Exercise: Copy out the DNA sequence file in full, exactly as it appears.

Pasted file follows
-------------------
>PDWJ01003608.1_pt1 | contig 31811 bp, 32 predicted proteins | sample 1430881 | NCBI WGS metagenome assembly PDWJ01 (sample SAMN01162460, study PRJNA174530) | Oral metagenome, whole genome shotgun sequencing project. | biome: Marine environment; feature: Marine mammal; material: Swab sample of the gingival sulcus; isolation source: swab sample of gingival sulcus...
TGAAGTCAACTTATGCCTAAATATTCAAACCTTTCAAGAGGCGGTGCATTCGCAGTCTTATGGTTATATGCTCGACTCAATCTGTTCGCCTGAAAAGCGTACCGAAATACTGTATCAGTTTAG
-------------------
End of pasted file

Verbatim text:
>PDWJ01003608.1_pt1 | contig 31811 bp, 32 predicted proteins | sample 1430881 | NCBI WGS metagenome assembly PDWJ01 (sample SAMN01162460, study PRJNA174530) | Oral metagenome, whole genome shotgun sequencing project. | biome: Marine environment; feature: Marine mammal; material: Swab sample of the gingival sulcus; isolation source: swab sample of gingival sulcus...
TGAAGTCAACTTATGCCTAAATATTCAAACCTTTCAAGAGGCGGTGCATTCGCAGTCTTATGGTTATATGCTCGACTCAATCTGTTCGCCTGAAAAGCGTACCGAAATACTGTATCAGTTTAG